Indonesia’s tough diplomatic language towards China thus represents a significant departure from its long-held policy of avoiding conflict with all great powers, a position Indonesia expert Evan Laksamana refers to as its “pragmatic equidistance” approach.
Earlier this decade, Indonesia’s then-foreign minister Marty Natalegawa advocated for a unique “Indo-Pacific” community based on principles of non-aggression and peaceful diplomacy under the aegis of the Association of Southeast Asian Nations (ASEAN).
As current Indonesian Foreign Minister Retno Marsudi put it in a media interview, “Indonesia always sees cooperation [as] better than rivalry by promoting a mutually beneficial approach.”
These efforts eventually culminated in the adoption of the ASEAN Outlook on the Indo-Pacific document, which expressly rejects siding with the US against China in the South China Sea and on other relevant regional issues.
Now, however, China’s maritime expansionism has forced Jakarta to rethink that neutral position.
According to Indonesian authorities, illegal, unregulated and unreported (IUU) fishing has severely affected the country’s 2.4 million-strong fishing community, recently driving almost half of them (45%) out of work. The United Nations has put Indonesia’s annual IUU losses at around US$1 billion.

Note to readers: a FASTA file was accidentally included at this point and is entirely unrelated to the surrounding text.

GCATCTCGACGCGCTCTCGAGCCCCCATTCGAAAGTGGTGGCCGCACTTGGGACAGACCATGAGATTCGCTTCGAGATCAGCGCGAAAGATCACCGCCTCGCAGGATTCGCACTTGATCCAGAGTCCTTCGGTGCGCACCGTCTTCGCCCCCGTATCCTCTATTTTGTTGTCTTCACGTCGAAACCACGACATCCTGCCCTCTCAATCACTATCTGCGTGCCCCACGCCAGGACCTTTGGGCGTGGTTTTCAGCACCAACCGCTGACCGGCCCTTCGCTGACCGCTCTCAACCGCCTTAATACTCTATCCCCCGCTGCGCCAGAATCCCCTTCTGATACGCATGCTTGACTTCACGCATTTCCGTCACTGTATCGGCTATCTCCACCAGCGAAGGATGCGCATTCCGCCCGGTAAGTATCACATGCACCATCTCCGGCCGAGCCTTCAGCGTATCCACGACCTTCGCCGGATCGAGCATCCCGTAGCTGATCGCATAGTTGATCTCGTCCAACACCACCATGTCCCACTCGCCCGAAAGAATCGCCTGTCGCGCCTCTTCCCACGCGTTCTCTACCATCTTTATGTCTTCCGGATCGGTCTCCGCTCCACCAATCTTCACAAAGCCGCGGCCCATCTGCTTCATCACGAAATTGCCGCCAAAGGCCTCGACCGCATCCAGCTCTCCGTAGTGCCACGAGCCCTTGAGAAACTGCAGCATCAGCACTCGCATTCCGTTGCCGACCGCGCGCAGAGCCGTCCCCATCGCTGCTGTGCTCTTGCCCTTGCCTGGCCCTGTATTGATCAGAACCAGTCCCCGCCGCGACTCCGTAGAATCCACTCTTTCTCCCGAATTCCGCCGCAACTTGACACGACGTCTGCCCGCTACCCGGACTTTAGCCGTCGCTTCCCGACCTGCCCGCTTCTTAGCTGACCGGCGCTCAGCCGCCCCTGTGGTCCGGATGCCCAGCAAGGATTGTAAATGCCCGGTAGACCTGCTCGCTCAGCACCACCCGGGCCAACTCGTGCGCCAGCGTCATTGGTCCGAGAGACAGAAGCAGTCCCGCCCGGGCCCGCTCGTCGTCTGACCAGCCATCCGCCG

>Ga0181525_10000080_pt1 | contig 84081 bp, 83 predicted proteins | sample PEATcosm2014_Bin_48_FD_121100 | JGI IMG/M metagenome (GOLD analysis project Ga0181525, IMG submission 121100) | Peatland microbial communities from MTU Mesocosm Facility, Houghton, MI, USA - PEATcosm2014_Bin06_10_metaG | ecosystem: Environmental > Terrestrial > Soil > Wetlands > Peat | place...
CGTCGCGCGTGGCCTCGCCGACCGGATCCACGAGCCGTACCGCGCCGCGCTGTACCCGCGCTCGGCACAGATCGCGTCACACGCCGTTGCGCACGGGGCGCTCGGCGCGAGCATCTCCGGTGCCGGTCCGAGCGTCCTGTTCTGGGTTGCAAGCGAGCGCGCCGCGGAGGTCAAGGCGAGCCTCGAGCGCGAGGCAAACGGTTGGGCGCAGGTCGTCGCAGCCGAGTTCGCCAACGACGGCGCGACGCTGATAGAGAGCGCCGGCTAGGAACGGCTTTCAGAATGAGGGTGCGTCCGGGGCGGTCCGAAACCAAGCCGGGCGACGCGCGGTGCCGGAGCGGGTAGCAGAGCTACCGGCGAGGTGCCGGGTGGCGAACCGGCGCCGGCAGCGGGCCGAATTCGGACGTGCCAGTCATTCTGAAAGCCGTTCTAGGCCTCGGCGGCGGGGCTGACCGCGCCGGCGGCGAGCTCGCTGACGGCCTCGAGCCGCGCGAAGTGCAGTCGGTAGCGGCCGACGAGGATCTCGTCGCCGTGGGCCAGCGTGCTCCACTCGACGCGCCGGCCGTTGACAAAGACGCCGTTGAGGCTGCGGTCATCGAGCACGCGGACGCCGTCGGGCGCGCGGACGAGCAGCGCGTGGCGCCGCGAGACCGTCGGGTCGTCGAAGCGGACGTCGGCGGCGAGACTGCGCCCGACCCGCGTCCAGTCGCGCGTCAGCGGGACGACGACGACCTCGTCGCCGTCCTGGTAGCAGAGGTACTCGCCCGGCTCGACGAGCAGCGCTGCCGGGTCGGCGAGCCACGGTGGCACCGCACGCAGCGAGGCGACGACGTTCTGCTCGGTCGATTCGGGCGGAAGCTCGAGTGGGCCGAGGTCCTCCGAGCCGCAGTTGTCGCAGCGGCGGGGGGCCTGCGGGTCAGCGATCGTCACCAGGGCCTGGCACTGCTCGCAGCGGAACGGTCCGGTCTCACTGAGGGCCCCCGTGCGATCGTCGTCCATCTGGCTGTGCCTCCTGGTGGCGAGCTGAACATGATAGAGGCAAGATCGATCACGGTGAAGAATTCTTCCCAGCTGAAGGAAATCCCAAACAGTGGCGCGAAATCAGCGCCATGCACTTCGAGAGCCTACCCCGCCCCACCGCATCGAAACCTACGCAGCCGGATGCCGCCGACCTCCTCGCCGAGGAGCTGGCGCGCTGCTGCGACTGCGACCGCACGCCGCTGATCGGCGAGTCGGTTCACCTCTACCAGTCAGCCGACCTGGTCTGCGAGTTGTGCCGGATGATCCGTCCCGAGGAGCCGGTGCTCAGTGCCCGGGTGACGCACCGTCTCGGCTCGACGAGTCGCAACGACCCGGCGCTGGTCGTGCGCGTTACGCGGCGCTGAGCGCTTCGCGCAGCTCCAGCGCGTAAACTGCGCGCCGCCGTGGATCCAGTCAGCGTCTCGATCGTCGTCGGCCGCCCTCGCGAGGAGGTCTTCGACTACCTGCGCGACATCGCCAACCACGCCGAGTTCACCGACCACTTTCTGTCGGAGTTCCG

In response, previous minister of maritime affairs and fisheries Susi Pudjiastuti adopted an aggressive “sink the vessels” policy, which led to the impoundment and blowing up of hundreds of illegal fishing vessels including from China.
“What they [China] are doing is not fishing, it is transnational organized crime,” the outspoken Indonesian minister said in late 2018, according to media reports .
“We have had several disagreements [with China] on issues of illegal, unregulated and unreported fishing, they still disagree that it classifies as transnational crime. But mostly these are China-origin vessels [with] multinational crews.”
In 2017, Indonesia renamed the maritime area as the “North Natuna Sea” to assert its claims against Chinese intrusion and claims to “traditional fishing grounds” in the area.
Though technically “neutral” and a non-claimant in the South China Sea, Indonesia’s hardened stance carries big potential implications for the region’s strategic alignment.
Among the key nations which negotiated the UNCLOS, Indonesia was the first regional state to push for an extended continental shelf claim beyond its 200 nautical mile EEZ in the northwest area of Sumatra Island back in 2008.
The following year, both Vietnam and Malaysia made a joint submission to assert their extended continental shelves in the South China Sea, legally challenging China’s claims at the UN.
Beginning in 2015, Indonesia has pressured China to clarify the precise legal basis and parameters of its nine-dash line map claims, while advocating broadly for the upholding of international law in the area.
During the 2018 ASEAN-Australia summit, Indonesia even went so far as to call for ASEAN joint patrols in the South China Sea to help de-escalate tensions.
It’s toughening criticism of China will likely embolden Vietnam, the current ASEAN chair, and Malaysia, which recently submitted an additional extended continental shelf claim at the UN, to up the ante in the South China Sea this year.
While Jakarta will still likely avoid direct confrontation with China, it is now an active and vocal player in the disputes.